Folders: ROOT > ScienceBase Catalog > National and Regional Climate Adaptation Science Centers > Northeast CASC > FY 2018 Projects ( Show all descendants )5 results (7ms)
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Identifying and Evaluating Adaptation Science for Forest Habitats and Bird Communities in the Northeast
The forests of the Northeastern United States are home to some of the greatest diversity of nesting songbirds in the country. Climate change, shifts in natural disturbance regimes, and invasive species pose threats to forest habitats and bird species in the northeastern United States and represent major challenges to natural resource managers. Although broad adaptation approaches have been suggested for sustaining forested habitats under global change, it is unclear how effective the implementation of these strategies at local and regional scales will be for maintaining habitat conditions for a broad suite of forest-dependent bird species over time. Moreover, given the diversity in forest stakeholders across the...
Categories: Project; Types: Map Service, OGC WFS Layer, OGC WMS Layer, OGC WMS Service; Tags: 2018, Birds, Birds, CASC, Completed,
Every 10 years, state fish and wildlife management agencies must comprehensively review, and if necessary revise, their State Wildlife Action Plans (SWAPs). These are important planning documents that serve as blueprints for conserving fish, wildlife, and their habitat, and for preventing species listings in each state. These plans focus on species that have been identified as being of greatest conservation need, but also address the full array of wildlife and wildlife-related issues in a state. States last reviewed and revised their SWAPs in 2015, and will do so again in 2025. In 2016-2017, the Northeast Association of Fish and Wildlife Agencies (NEAFWA) synthesized the 14 SWAP reports from the Northeast region....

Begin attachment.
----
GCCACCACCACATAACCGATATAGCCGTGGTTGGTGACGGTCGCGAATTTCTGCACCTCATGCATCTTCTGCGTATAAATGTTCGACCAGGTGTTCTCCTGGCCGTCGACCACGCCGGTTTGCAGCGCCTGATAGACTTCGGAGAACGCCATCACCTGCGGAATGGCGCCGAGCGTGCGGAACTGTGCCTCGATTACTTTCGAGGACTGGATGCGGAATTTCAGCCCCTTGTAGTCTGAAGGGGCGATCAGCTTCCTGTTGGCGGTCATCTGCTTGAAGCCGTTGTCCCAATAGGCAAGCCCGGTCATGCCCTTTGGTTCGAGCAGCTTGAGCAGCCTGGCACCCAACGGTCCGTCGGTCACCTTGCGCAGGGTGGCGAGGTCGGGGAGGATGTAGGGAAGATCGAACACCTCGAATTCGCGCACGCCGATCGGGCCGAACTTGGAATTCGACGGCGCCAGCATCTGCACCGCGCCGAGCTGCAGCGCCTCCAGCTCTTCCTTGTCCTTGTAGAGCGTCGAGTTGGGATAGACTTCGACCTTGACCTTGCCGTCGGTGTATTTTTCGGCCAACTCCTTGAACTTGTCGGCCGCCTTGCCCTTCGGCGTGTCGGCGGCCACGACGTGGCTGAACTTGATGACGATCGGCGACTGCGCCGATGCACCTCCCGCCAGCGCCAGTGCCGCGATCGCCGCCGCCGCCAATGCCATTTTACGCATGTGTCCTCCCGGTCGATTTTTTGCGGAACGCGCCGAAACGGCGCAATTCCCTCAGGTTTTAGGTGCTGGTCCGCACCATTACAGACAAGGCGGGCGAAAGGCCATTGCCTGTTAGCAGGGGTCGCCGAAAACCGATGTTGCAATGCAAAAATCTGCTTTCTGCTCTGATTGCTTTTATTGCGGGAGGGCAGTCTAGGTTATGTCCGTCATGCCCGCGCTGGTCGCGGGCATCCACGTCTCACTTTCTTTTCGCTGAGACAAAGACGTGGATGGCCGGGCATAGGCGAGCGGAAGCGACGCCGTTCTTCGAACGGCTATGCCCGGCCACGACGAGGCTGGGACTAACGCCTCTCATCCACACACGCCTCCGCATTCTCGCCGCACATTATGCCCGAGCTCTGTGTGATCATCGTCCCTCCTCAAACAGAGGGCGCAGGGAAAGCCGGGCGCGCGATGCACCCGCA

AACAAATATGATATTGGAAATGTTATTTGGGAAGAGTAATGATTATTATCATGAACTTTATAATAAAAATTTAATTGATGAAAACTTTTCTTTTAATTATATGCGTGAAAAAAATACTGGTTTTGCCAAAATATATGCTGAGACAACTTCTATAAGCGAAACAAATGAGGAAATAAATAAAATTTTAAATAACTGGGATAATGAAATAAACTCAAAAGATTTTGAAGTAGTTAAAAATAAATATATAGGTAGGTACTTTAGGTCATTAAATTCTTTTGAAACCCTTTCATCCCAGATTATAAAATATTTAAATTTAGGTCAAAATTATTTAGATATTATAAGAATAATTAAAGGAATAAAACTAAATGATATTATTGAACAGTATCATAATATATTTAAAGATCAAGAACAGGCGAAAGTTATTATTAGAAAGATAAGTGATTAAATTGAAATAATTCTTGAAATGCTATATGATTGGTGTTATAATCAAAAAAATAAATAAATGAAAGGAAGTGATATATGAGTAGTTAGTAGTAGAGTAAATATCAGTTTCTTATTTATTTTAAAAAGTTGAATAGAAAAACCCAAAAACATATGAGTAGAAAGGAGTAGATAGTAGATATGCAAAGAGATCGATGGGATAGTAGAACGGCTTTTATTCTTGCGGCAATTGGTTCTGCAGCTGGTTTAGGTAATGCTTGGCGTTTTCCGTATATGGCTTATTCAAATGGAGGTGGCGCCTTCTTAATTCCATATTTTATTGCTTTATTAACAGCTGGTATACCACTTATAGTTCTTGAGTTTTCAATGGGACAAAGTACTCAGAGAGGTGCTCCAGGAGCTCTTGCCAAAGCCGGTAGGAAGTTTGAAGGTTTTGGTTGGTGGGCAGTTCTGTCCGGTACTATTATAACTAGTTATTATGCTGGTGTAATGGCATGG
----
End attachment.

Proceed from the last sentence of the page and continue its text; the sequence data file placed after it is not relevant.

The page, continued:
Categories: Project; Types: Map Service, OGC WFS Layer, OGC WMS Layer, OGC WMS Service; Tags: 2018, CASC, Fish, Fish, Northeast,
Vulnerability Assessment and Adaptation Planning for Projected Changes in Water Quality and Quantity for Protected Areas in the Upper Mississippi Watershed
Climate change and the extreme weather associated with it can be a major challenge to landowners and land managers interested in the protection, restoration, recovery, and management of wetlands and wildlife habitats. The Midwest is not only experiencing an increase in average temperatures and precipitation, but also an increase in the frequency of extreme events, such as heat waves and floods. Forecasting the potential impacts of the changes over the next 25 to 50 years will be important for decision makers and landowners seeking to minimize the impacts to infrastructure and to the habitats themselves and prepare for the future. Changes in flood frequency threaten habitat management infrastructure and actions,...
Categories: Project; Types: Map Service, OGC WFS Layer, OGC WMS Layer, OGC WMS Service; Tags: 2018, CASC, Completed, Data Visualization & Tools, Data Visualization & Tools,
The northeastern U.S. is highly exposed to climate change; in fact, the rate of change is higher than most places on earth (Karmalkar and Bradley 2017). The forests of the Northeast CASC region, and the wildlife that inhabit them, are highly vulnerable to the effects of climate change. In particular, the boreal forests, a biome that reaches from Alaska to the Northeast, and the northern hardwoods, including sugar maple and paper birch, are expected to be intolerant of climate warming. Likewise, many of the birds, mammals, amphibians, fish, and insects that inhabit these forest ecosystems are at their southern range edges here and are considered sensitive to climate change. Furthermore, local species’ adaptive capacity...
Categories: Project; Types: Map Service, OGC WFS Layer, OGC WMS Layer, OGC WMS Service; Tags: 2018, Birds, Birds, CASC, Fish,
Changing climate conditions could have significant impacts on wildlife health. Shifts in temperature and precipitation may directly affect the occurrence of disease in fish and wildlife by altering their interactions with pathogens (such as the bacterium that causes Lyme disease), helping vectors like mosquitoes and ticks expand their range, or speeding up the time it takes for a parasite to develop from an egg to an adult. Climate change can also indirectly affect the health of fish and wildlife as their habitats change. For example, reduced food availability could lead to overcrowding and increased disease transmission, or warmer temperatures might increase stress levels, weakening immune systems and making animals...
Categories: Project; Types: Map Service, OGC WFS Layer, OGC WMS Layer, OGC WMS Service; Tags: 2018, Alaska, Alaska CASC, CASC, Completed,